Why use government information?

Government information can take many forms. Anything published or generated by governments at all levels--including local, state, federal, and international--fall under government information. These can be documents or reports from the President and their staff; the workings of Congress including hearings and transcripts; reports, data, and other information created or disseminated by employees of government agencies like the Department of Agriculture, Environmental Protection Agency, and the State Department; court documents created in the course of official judicial duties, and much more in other formats such as data/statistics, maps, and more. 

Government information is an important resource since it can show the direct workings of government, and in this way, it serves as a primary source. In other ways, governments and their employees publish and provide information about a variety of topics to inform the public, which can also serve as a secondary source about a subject or topic. Government information spans all subject areas and is useful to researchers across disciplines.

Need more help? Contact Alicia Kubas as the government information librarian or feel free to use the general government information email for help or questions.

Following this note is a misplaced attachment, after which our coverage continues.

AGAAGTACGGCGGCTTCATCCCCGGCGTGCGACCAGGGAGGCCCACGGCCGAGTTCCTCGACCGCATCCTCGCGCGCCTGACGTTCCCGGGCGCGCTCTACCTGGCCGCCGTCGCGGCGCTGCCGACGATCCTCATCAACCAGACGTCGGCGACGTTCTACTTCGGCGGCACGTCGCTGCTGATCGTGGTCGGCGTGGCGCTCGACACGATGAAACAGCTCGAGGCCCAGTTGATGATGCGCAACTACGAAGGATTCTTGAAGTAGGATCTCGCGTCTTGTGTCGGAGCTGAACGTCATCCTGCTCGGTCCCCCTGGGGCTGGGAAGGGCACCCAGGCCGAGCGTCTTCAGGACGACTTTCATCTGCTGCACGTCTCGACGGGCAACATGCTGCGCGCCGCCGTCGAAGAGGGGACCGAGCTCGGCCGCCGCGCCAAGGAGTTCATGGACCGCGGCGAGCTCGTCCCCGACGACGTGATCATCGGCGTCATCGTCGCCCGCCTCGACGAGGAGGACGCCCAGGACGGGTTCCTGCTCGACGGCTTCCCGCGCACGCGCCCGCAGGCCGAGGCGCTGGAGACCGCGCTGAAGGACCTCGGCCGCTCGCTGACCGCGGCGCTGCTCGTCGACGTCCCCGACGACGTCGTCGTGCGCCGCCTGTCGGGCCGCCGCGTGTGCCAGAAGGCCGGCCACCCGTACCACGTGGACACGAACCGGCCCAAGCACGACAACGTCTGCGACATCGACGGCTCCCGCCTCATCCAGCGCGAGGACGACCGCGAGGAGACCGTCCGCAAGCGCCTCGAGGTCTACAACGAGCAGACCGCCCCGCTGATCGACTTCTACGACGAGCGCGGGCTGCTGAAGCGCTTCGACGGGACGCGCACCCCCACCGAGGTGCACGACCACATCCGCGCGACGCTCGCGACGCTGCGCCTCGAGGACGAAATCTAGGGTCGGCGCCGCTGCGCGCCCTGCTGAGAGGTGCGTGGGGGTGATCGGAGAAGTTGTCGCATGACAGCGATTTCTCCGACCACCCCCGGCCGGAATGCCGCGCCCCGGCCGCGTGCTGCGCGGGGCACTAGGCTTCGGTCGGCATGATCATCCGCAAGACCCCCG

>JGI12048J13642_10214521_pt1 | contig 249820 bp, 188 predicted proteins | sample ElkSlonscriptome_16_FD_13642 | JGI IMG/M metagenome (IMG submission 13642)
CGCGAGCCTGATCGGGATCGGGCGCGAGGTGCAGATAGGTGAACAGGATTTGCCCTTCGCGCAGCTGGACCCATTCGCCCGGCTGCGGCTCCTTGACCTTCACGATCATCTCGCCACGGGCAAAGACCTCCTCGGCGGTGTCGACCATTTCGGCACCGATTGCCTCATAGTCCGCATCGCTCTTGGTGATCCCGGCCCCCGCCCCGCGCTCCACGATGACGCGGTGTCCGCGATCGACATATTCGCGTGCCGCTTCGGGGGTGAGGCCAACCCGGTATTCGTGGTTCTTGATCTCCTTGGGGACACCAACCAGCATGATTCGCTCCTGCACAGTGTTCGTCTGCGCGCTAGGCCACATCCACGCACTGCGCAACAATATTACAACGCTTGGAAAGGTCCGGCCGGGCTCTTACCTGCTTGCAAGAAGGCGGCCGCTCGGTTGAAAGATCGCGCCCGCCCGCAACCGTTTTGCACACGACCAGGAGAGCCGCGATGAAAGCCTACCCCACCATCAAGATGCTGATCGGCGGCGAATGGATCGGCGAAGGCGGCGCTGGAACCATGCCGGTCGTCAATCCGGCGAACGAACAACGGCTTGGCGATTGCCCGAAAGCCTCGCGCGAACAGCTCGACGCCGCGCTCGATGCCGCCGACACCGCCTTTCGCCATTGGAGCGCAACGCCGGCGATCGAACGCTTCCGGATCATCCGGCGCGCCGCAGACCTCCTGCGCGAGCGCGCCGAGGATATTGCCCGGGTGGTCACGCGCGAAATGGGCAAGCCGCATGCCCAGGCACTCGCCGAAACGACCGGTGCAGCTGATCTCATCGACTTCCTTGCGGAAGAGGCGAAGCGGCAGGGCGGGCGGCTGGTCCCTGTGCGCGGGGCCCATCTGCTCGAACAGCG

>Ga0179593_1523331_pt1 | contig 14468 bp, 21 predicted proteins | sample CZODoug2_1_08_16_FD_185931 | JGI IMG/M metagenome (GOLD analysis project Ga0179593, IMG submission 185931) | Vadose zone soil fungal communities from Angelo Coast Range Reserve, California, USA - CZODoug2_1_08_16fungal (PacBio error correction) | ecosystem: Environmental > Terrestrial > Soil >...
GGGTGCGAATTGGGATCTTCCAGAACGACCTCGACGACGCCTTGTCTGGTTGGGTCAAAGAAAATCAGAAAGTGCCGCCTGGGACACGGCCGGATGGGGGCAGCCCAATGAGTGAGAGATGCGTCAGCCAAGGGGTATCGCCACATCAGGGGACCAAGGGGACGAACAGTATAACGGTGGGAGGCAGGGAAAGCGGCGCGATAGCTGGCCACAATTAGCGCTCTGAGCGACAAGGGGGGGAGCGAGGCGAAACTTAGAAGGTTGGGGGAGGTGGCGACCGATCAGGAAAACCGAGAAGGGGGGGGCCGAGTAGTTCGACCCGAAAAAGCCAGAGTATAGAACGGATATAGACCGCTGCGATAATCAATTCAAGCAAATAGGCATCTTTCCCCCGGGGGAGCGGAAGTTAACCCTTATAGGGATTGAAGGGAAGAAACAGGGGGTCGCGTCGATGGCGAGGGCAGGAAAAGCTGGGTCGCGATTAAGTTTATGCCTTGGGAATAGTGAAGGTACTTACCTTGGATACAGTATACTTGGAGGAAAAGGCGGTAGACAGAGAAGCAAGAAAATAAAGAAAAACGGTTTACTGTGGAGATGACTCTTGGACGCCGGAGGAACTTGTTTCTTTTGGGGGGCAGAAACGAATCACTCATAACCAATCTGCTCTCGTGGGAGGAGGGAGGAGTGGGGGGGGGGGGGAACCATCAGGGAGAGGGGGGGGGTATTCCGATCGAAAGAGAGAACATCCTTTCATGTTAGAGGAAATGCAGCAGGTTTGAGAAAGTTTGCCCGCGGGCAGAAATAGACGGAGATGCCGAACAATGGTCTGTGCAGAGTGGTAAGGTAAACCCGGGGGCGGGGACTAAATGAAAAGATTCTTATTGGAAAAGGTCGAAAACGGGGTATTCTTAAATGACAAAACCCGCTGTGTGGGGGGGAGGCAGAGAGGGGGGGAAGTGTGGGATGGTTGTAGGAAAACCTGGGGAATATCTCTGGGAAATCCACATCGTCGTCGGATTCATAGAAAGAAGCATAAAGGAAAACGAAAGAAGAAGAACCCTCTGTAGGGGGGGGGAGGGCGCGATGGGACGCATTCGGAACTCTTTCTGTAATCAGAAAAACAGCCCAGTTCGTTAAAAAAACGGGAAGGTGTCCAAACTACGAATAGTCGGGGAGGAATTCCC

Getting started

Libraries search: Start with a keyword search and then use the filtering options on the right to limit by Material Type to Government Documents.

Use the call number (or SuDoc number) from the library search (for example "SI 6.2:B 13/2" or "Y 4.Ag 8/2:Al 6") and What Shelf is My Government Document On? to find the item in the Libraries. However, many government documents are available online as well.

See the Libraries Government Publications website for much more detailed help with government information.

More ways to find government information

Check out one of the following research guides to get started in finding specific types of government information:

Last Updated: Jul 28, 2021 10:47 AM